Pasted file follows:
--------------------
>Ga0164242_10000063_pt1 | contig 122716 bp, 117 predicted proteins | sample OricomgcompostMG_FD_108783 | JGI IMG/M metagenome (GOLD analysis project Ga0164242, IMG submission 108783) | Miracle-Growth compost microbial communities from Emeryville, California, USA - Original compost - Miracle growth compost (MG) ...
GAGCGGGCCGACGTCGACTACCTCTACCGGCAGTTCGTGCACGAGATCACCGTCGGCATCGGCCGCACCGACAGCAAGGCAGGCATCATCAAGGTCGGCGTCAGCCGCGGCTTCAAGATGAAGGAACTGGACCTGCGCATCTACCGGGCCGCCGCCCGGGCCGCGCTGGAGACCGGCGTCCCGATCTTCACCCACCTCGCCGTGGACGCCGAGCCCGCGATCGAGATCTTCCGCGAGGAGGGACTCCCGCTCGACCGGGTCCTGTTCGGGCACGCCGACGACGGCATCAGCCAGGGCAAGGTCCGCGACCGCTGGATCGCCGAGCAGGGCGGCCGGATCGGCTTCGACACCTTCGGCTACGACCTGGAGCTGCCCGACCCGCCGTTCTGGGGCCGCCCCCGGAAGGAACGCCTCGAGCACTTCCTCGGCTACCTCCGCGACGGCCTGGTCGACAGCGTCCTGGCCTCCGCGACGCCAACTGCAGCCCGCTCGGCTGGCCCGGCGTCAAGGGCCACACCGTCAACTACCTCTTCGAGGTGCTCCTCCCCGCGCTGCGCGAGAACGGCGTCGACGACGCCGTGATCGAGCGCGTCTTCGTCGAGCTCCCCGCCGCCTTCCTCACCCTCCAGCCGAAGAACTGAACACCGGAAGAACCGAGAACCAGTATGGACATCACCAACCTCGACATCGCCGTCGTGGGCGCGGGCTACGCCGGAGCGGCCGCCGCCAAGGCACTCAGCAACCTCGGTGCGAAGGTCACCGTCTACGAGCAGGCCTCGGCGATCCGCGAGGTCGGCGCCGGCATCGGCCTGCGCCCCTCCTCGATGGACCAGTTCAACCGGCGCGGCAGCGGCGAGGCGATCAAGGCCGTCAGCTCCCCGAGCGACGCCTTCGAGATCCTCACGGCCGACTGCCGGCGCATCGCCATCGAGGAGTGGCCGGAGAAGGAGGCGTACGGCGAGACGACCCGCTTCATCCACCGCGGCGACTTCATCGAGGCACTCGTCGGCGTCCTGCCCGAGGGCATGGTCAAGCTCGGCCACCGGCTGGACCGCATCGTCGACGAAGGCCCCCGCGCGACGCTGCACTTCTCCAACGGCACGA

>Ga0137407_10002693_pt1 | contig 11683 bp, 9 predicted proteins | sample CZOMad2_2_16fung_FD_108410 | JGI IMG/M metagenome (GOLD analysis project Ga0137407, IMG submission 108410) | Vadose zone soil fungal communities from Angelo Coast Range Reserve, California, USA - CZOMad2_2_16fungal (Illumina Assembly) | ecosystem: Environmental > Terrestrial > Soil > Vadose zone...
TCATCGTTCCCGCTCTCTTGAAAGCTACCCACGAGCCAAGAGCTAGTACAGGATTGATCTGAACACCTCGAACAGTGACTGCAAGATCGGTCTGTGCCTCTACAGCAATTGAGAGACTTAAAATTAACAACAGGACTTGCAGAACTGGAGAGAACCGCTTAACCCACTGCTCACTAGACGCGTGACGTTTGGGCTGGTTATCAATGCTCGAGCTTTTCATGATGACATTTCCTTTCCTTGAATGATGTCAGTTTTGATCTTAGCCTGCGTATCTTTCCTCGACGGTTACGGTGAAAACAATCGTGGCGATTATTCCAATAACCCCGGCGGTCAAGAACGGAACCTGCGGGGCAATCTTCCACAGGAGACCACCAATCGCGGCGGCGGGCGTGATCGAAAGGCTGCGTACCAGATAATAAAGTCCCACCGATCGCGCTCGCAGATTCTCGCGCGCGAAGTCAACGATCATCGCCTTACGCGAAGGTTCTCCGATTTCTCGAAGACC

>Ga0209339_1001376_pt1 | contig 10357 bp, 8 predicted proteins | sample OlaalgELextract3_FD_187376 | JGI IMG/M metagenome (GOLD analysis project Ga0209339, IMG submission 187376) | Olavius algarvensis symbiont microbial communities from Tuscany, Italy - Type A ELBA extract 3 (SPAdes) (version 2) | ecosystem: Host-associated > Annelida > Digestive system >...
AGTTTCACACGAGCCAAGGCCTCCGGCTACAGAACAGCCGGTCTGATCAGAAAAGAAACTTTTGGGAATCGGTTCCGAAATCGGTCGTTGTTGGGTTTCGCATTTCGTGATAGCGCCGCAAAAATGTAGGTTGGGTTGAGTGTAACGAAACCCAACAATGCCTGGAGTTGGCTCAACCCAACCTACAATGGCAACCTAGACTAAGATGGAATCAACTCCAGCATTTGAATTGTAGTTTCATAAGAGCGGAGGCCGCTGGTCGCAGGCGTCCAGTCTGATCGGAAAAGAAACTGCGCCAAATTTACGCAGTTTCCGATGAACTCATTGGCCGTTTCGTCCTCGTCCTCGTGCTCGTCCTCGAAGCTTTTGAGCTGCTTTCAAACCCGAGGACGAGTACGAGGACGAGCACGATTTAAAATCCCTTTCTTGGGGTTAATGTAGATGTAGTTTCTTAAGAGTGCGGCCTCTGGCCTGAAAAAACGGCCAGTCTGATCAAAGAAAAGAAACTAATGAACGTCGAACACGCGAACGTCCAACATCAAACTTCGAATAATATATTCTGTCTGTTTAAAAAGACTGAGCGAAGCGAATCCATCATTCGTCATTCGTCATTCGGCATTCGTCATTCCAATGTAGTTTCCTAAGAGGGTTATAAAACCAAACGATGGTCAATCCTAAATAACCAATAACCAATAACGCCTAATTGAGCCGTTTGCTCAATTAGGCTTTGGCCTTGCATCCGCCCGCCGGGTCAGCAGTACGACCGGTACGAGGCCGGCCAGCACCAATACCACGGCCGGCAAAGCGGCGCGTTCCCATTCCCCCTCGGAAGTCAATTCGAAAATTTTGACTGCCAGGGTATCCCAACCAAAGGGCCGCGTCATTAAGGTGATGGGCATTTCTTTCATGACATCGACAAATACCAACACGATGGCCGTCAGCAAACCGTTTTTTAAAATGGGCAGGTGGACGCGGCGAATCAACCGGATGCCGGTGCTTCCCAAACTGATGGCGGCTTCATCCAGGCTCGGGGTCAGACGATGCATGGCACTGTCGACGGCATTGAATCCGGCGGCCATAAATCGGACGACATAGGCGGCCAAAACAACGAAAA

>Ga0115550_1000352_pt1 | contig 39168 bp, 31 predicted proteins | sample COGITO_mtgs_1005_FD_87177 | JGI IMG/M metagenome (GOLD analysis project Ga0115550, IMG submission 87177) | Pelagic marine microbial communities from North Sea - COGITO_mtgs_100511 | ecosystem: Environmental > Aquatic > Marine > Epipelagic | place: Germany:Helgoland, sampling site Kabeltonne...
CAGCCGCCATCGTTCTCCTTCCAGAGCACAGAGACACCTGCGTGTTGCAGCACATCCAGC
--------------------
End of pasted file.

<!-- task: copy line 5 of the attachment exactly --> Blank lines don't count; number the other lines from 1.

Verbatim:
>Ga0209339_1001376_pt1 | contig 10357 bp, 8 predicted proteins | sample OlaalgELextract3_FD_187376 | JGI IMG/M metagenome (GOLD analysis project Ga0209339, IMG submission 187376) | Olavius algarvensis symbiont microbial communities from Tuscany, Italy - Type A ELBA extract 3 (SPAdes) (version 2) | ecosystem: Host-associated > Annelida > Digestive system >...